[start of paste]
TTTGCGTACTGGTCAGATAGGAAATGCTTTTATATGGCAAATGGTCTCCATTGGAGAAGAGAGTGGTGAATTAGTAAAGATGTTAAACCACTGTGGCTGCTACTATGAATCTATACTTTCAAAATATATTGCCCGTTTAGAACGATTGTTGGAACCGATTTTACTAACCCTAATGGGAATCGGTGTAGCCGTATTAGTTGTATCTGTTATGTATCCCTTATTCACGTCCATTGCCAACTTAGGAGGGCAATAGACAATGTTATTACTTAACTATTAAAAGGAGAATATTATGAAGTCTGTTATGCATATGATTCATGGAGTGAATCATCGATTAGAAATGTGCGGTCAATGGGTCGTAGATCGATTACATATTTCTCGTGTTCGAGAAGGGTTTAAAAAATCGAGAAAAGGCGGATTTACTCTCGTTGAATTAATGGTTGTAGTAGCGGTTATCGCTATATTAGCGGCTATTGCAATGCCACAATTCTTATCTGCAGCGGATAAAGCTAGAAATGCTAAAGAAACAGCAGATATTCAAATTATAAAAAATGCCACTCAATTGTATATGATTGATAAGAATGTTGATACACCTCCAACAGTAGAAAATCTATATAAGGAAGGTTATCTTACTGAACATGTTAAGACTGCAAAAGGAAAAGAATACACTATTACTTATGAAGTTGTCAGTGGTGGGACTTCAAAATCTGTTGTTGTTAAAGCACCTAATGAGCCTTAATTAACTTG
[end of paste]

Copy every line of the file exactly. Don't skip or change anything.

TTTGCGTACTGGTCAGATAGGAAATGCTTTTATATGGCAAATGGTCTCCATTGGAGAAGAGAGTGGTGAATTAGTAAAGATGTTAAACCACTGTGGCTGCTACTATGAATCTATACTTTCAAAATATATTGCCCGTTTAGAACGATTGTTGGAACCGATTTTACTAACCCTAATGGGAATCGGTGTAGCCGTATTAGTTGTATCTGTTATGTATCCCTTATTCACGTCCATTGCCAACTTAGGAGGGCAATAGACAATGTTATTACTTAACTATTAAAAGGAGAATATTATGAAGTCTGTTATGCATATGATTCATGGAGTGAATCATCGATTAGAAATGTGCGGTCAATGGGTCGTAGATCGATTACATATTTCTCGTGTTCGAGAAGGGTTTAAAAAATCGAGAAAAGGCGGATTTACTCTCGTTGAATTAATGGTTGTAGTAGCGGTTATCGCTATATTAGCGGCTATTGCAATGCCACAATTCTTATCTGCAGCGGATAAAGCTAGAAATGCTAAAGAAACAGCAGATATTCAAATTATAAAAAATGCCACTCAATTGTATATGATTGATAAGAATGTTGATACACCTCCAACAGTAGAAAATCTATATAAGGAAGGTTATCTTACTGAACATGTTAAGACTGCAAAAGGAAAAGAATACACTATTACTTATGAAGTTGTCAGTGGTGGGACTTCAAAATCTGTTGTTGTTAAAGCACCTAATGAGCCTTAATTAACTTG